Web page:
It’s high times for Honda. The Japanese maker’s U.S. assembly plants set their third yearly record in a row, production notably topping 1 million cars, minivans and crossovers, in 2007, for the first time ever. If you add in Honda’s Canadian operations, total North American production surged past 1.4 million. All told, 76 percent of the vehicles American Honda sold here were locally produced, including the new, 2008 Civic, one of the finalists for North American Car of the Year.
Considered another way, that’s nearly half as many vehicles as Chrysler produced on our shores last year, and underscores the dramatic transformation of the American automotive landscape. Last year marked the 25th anniversary of Honda’s first U.S. assembly plant, in Marysville, Ohio. Back in 1982, it was considered a major risk.
For one thing, there was the disastrous failure by Volkswagen, which was the first modern foreign maker to open a U.S. operation. But virtually everything went wrong at that factory, in Westmoreland, PA, which VW ultimately closed. Honda insisted it had learned from that disaster and would avoid its mistakes, but nontheless, skeptics were left wondering how the Japanese automaker would be able to transplant its vaunted production methods, while maintaining high quality levels, using American labor.
Of course, that hasn’t proved a problem, even as Honda’s North American plants get ready to roll out their 20 millionth vehicle. Its so-called “transplant” assembly lines have proved as productive as any back home, and those barometers of quality, from J.D. Power and Associates to Consumer Reports magazine, continue to find Honda’s products among the most glitch-free on the market.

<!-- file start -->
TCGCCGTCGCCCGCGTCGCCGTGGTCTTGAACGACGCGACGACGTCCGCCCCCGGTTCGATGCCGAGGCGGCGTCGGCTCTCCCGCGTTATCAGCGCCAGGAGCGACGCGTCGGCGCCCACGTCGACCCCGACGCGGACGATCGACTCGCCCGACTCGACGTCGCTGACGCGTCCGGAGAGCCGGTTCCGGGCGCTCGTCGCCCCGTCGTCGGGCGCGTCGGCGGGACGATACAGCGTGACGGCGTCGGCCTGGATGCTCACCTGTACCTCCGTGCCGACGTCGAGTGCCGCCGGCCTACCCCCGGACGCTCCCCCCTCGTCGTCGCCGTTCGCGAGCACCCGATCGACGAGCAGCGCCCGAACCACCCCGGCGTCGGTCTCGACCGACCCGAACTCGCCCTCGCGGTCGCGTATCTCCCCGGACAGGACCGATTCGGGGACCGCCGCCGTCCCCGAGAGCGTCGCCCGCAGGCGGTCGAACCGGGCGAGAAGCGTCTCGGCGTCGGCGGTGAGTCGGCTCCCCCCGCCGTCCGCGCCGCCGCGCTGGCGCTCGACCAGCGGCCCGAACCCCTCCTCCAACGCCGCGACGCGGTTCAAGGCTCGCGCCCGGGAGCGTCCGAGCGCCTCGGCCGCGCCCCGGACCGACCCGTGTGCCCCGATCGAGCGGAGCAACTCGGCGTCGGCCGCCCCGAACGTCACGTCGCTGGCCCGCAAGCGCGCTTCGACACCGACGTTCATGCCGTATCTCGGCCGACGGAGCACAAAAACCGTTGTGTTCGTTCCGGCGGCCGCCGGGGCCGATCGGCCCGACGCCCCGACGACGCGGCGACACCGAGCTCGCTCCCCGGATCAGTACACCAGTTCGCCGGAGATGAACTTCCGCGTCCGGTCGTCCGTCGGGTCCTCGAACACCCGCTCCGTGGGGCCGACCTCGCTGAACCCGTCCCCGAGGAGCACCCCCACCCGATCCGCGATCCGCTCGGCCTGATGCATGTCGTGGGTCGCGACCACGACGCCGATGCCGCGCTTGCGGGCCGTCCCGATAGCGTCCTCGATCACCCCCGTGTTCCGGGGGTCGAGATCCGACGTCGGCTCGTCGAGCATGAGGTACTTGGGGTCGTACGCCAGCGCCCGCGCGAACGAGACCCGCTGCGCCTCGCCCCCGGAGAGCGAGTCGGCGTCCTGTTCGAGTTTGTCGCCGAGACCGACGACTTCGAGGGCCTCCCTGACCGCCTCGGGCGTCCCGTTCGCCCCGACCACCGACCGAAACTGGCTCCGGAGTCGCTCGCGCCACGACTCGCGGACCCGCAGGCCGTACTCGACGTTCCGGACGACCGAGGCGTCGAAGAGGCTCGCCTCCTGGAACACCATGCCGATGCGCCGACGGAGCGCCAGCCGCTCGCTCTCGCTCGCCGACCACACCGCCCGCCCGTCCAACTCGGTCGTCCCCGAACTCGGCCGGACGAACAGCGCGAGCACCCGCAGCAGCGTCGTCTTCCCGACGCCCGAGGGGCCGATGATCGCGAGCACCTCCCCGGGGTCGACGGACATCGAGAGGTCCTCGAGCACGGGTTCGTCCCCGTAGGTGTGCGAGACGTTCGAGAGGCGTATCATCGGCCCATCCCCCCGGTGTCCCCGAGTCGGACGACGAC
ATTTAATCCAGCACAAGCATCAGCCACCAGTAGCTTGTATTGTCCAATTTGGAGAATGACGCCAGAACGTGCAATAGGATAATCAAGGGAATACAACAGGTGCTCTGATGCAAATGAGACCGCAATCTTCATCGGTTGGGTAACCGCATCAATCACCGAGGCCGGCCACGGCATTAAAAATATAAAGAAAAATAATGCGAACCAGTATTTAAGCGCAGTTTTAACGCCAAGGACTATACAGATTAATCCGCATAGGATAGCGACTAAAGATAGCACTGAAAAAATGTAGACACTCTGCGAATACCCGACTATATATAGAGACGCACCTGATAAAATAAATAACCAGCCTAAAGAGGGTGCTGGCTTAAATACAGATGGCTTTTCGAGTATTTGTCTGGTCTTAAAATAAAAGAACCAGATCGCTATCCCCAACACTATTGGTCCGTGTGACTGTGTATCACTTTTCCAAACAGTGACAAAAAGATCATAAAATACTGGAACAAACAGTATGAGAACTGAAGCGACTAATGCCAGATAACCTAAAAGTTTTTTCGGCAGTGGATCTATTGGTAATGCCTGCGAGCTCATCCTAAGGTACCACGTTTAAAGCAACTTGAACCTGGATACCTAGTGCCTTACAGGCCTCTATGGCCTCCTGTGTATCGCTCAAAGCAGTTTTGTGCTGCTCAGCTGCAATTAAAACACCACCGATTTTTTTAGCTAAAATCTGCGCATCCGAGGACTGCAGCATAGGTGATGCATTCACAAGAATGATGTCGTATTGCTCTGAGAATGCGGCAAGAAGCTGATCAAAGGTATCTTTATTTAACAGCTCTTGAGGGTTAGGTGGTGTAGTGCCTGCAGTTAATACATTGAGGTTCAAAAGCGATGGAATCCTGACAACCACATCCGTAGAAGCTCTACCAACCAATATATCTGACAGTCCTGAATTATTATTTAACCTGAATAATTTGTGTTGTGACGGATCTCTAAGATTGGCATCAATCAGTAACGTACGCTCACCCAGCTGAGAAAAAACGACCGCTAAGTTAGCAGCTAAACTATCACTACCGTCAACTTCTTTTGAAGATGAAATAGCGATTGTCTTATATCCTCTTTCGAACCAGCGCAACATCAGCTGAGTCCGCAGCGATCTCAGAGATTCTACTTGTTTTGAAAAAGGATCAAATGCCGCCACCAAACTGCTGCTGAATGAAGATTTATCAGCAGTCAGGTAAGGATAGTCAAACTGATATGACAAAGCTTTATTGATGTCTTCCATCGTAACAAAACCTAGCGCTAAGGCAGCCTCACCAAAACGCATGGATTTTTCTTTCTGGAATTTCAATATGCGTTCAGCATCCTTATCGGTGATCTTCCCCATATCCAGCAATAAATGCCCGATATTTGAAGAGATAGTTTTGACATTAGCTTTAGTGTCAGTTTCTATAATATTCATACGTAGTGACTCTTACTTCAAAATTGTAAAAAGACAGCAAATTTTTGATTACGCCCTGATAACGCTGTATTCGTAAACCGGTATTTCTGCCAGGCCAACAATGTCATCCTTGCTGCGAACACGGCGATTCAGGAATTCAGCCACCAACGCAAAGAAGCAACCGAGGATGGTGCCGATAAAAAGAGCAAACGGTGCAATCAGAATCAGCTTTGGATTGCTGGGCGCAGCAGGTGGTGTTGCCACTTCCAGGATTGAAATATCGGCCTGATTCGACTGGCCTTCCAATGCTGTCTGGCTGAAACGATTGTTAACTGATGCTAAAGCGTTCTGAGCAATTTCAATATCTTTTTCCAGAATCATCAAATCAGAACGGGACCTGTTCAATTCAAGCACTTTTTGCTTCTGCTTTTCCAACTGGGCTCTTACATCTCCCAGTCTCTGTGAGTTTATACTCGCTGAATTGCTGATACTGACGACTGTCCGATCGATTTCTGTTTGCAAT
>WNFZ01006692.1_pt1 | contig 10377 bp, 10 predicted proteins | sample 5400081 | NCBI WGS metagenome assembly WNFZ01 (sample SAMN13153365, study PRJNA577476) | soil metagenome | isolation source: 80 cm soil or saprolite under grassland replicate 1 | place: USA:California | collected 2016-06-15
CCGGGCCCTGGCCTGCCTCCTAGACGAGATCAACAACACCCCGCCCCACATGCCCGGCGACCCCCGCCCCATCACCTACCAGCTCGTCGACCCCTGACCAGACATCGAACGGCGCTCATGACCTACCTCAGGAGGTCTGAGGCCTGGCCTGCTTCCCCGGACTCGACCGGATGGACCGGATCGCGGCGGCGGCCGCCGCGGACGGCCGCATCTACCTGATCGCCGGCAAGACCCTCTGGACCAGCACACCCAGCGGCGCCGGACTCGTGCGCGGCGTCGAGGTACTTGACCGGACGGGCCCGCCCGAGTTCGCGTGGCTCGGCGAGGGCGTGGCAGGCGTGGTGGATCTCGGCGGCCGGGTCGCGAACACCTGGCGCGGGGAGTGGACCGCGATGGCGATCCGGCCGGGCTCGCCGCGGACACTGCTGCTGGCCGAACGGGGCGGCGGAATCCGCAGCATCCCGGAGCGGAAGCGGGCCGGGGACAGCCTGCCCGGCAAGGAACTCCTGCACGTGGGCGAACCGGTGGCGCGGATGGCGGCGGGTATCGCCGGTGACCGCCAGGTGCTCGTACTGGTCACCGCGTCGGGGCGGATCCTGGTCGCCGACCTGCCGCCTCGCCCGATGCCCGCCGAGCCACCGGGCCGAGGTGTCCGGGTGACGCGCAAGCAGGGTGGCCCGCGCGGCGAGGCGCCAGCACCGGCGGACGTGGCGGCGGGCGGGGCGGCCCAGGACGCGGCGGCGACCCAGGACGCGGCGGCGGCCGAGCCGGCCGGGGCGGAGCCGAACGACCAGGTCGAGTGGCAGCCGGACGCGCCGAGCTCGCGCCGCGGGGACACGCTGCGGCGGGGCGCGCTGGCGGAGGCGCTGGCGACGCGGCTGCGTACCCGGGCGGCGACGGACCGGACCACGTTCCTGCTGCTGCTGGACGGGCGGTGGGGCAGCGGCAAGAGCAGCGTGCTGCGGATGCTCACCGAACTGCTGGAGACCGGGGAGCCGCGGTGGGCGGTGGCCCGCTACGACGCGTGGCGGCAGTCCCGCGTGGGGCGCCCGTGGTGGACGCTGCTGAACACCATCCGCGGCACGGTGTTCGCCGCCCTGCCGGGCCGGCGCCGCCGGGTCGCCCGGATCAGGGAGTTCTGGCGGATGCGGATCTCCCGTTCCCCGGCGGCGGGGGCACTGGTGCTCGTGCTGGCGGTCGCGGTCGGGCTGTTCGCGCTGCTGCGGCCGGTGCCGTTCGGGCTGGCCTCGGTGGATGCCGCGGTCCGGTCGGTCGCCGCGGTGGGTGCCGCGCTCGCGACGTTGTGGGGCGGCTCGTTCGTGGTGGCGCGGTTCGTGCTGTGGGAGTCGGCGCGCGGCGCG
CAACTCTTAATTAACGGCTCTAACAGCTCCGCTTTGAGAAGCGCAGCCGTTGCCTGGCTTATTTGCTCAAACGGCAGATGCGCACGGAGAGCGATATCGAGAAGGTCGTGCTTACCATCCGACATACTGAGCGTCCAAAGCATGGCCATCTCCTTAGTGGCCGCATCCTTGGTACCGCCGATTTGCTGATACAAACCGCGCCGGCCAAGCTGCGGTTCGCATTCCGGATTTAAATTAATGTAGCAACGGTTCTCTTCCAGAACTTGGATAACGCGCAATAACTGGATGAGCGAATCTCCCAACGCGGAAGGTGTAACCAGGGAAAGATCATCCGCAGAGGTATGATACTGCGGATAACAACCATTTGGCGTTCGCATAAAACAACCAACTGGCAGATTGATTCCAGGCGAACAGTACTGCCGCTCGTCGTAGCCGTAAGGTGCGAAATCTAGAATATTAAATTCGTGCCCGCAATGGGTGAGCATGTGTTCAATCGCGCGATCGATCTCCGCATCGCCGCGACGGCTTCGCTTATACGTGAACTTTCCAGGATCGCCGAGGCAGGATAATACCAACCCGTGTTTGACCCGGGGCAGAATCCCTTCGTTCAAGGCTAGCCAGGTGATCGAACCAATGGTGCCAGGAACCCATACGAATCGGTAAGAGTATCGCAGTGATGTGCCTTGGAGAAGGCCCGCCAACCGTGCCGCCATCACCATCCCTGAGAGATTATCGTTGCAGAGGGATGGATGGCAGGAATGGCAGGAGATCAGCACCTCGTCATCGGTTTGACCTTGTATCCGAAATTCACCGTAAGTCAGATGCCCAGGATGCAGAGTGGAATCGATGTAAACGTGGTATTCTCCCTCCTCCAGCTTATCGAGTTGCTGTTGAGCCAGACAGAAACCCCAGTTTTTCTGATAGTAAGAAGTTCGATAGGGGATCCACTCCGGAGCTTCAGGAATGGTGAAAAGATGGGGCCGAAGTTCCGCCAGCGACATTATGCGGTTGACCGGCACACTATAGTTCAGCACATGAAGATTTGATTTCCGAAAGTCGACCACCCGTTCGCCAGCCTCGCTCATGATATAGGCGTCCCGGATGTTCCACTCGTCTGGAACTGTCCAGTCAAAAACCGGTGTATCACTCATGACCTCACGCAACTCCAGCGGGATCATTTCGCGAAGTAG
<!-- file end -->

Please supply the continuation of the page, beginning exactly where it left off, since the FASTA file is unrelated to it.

Those transplants have served many purposes, over the years. In the early days, they permitted Honda to sidestep the supposedly “voluntary” limits on Japanese imports that were in effect during much of the 1980s. And they softened political opposition from Washington down to the grass roots level. These days, many U.S. buyers would likely list Honda if you asked them who the American car companies are.
And Honda’s not alone. A current TV spot, produced by one of its Asian rivals, takes pains to refer to “Subaru of Indiana,” highlighting the contributions the company has made here, even setting up a wildlife sanctuary on the factory site.
Perhaps no Japanese maker has been more aggressive – or effective – in billing its American “roots” as Toyota, which has set up so many factories here it’s hard to keep up with them. All told, they produced a whopping 1.3 million vehicles in the U.S., last year, and 1.6 million in all of North America.
Virtually every Japanese maker now operates a plant in the U.S., Canada and/or Mexico, and collectively, they account for roughly half the vehicles they now sell in the States. Measured another way, those transplants today account for about a quarter of total U.S. new car, truck and crossover sales, and employ hundreds of thousands of local employees, at least indirectly, making up for a sizable chunk of the workforce that Detroit has cut in recent years.
But it likely wouldn’t have happened if things hadn’t gone so well in the small farming community of Marysville, Ohio.
2008 Honda Pilot Concept Details coming on new Honda in Detroit. by Marty Padgett (12/11/2007)